Icon of St. Gregory Palamas - (1GP15)

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Commemorated on November 14 and the second Sunday of Great Lent

The 14th century was the time of the Palamite controversy in the Eastern Church. St Gregory Palamas (1296–1359), a monk of Mount Athos, was a practitioner of the method of prayer called hesychasm (hesychia means ‘silence’). This method of prayer is centered in the continuous repetition of the name of Jesus, usually in the form of the Jesus Prayer: “Lord Jesus Christ, Son of God, have mercy on me, a sinner.” And a rigorous bodily discipline—emphasizing certain sitting postures and breathing techniques—is employed in order to help unite the mind and heart in God. Through the use of this method of prayer, the hesychast monks claimed to experience genuine communion with God, including sometimes a vision of the Uncreated Light of Divinity such as that seen by Moses on Mount Sinai, and by the Apostles Peter, James, and John at the Transfiguration of Christ on Mount Tabor.

In 1330 Barlaam the Calabrian, an Italo-Greek monk raised in an Orthodox family in southern Italy but educated in the Scholastic spirit prevailing in Western Europe at that time, came to Constantinople and accepted a chair in philosophy at the University of Constantinople. Barlaam, along with a number of other Byzantine humanists who were highly influenced by Western philosophical and theological ideas, ridiculed the practice of hesychastic prayer. They denied the possibility for human beings to be in direct, genuine communion with God.

Essence and Energies

In 1337 Gregory Palamas confronted Barlaam’s position and began his defense of hesychasm and the various contemplative practices of the Athonite monks. He confirmed the Orthodox doctrine that man can truly know God and can enter into living communion and relationship with Him through Christ and the Holy Spirit in the Church. He explained that the Essence (or Super-Essence) of God is utterly unknowable and incomprehensible, while at the same time, the actions, operations, or Energies of God, which are also uncreated and fully divine (such as the Divine Light), are communicated to people by divine grace and are open to human knowledge and experience. This is what is meant when Christians are said to become “partakers of the divine nature” (2 Pet 1.4).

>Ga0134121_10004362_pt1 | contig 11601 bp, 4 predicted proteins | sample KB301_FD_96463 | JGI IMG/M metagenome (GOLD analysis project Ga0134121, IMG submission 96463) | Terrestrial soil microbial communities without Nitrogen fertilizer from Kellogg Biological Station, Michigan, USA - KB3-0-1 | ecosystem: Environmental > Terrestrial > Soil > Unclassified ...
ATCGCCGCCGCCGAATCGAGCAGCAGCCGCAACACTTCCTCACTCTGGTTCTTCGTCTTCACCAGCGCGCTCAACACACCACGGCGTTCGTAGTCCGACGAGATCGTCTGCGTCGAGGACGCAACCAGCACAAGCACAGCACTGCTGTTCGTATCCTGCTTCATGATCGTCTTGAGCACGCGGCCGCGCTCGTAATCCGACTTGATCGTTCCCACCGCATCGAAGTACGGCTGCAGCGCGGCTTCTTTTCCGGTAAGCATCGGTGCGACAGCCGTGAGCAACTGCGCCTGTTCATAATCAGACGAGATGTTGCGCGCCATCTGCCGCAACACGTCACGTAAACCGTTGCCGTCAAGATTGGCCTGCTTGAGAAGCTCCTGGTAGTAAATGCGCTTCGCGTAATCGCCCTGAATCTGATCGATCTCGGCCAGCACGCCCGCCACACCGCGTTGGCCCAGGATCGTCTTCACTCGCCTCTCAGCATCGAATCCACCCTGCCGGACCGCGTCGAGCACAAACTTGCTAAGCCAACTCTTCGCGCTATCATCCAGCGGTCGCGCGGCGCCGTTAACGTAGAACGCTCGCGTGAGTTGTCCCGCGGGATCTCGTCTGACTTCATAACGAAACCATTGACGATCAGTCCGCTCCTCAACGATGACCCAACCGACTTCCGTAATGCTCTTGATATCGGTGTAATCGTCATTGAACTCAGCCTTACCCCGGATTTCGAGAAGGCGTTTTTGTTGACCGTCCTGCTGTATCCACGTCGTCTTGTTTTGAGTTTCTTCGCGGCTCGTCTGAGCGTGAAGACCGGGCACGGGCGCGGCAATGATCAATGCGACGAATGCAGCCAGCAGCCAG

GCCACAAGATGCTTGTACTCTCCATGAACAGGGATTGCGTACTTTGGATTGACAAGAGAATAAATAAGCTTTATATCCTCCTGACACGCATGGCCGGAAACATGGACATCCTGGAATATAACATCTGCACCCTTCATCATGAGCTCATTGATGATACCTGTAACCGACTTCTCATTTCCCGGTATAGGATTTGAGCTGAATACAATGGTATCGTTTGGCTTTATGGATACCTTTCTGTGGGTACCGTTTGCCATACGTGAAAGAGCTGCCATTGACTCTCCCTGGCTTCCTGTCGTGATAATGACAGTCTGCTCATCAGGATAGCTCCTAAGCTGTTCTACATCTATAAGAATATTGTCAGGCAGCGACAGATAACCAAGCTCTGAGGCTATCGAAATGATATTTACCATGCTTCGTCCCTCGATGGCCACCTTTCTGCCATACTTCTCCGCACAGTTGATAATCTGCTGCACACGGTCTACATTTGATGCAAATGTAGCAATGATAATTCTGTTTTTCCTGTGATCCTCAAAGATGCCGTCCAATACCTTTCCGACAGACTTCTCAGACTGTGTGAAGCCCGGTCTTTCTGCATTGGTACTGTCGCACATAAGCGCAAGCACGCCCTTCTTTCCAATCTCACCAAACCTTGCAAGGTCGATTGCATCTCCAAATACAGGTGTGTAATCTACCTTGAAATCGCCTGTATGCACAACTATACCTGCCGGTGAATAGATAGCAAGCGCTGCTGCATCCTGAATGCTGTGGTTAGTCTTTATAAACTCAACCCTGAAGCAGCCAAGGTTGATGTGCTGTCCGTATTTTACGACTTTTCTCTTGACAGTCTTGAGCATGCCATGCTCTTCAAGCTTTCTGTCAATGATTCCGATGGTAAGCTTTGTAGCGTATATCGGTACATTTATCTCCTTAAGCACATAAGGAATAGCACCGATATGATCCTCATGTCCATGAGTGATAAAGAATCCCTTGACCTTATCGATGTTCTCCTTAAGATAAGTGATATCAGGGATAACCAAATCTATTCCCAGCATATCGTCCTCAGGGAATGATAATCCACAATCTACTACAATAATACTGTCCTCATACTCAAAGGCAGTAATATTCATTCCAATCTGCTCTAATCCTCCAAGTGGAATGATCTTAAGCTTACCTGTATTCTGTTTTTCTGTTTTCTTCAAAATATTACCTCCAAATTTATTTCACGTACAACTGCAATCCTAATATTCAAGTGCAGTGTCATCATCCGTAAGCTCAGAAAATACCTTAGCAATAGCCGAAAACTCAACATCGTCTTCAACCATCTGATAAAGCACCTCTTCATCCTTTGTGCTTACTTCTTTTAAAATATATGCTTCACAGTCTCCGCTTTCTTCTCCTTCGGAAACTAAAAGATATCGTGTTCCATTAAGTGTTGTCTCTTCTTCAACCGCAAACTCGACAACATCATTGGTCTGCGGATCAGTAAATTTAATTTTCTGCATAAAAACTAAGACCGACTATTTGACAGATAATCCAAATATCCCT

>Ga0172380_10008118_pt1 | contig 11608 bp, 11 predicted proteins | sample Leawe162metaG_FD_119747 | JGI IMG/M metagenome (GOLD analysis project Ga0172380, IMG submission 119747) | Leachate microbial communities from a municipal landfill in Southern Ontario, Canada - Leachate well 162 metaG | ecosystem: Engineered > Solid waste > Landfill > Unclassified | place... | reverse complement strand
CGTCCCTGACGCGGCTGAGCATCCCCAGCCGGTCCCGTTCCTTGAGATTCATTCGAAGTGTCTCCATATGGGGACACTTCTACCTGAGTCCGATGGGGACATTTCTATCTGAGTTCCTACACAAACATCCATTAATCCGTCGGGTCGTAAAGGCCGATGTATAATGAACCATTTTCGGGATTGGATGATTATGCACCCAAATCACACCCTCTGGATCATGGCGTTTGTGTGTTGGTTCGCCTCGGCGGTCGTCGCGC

A local council held in 1341 in Constantinople upheld Gregory’s teaching. Amid ten more years of political turmoil and theological controversy, local councils held in 1347 and in 1351 reaffirmed Gregory’s position as that of the Bible and the whole Tradition of the Orthodox Church. From that time this crucial theological distinction between the divine Super-Essence and the divine Energies became an official part of the doctrine of the Orthodox Church.

Saint Nicholas Cabasilas Writing on the Eucharist

Yet I have not mentioned the greatest thing of all. The Master is present with His servants not only to that extent, but He imparts of His own. He not only gives them a hand, but He has given us His whole Self. Wherefore we are the temple of the living God; our members are Christ’s members, whose Head the Cherubim adore. These very feet, these hands, depend on His Heart.

What then can you meditate upon with greater profit and pleasure than these things? For when we examine them, and these thoughts prevail in the soul, no evil thoughts will gain entry into us. Then it will come about that, as we learn of His benefits, we will increase in longing for our Benefactor. When we thus greatly love Him we become keepers of His commandments and participants in His purpose, for as He says, ‘he who loves Me will keep My commandments’ (Jn 14.15, 21).

Besides, when we recognize how great is our worth, we shall not readily betray it. We will not endure being slaves to a runaway slave when we have found out that a kingdom is ours. We shall not open our mouth in evil speech when we recollect the sacred banquet and that Blood which has reddened our tongue. How can we use our eyes to look on that which is not seemly when we have enjoyed such awesome Mysteries? We shall not move our feet nor stretch forth our hands to any wicked thing if the recollection of these things is active in our souls. Since they our members of Christ, they are sacred—as it were, a vial containing His Blood. Nay, rather, they are wholly clothed with the Savior Himself, not like a garment which we wear or the skin with which we are born, but much more, in that this clothing is far more closely united to those who wear it than their very bones.
(The Life in Christ, Sixth Book, parts 3 and 4)

Saint Gregory Palamas also served the Church as Archbishop of Thessalonica from 1350 until his death in 1359. Just nine years after his repose, he was glorified as a saint of the Church, with the second Sunday in Great Lent being dedicated to him in addition to November 14, the day of his death. This double annual commemoration underlines how important this great Church Father is in the mystical/theological tradition of the Orthodox Church.

Saint Nicholas Cabasilas (c. 1322–c. 1390), an important lay follower of Saint Gregory Palamas, wrote a very popular work called The Life in Christ which emphasizes the centrality of the Mysteries, or Sacraments, of the Church in the spiritual life of the people. For Saint Nicholas, partaking of the Holy Eucharist after proper preparation can be for any Christian—not only the monastics—the most profound moment of mystical communion with the Living Lord. Saint Nicholas also wrote a highly respected commentary on the Divine Liturgy.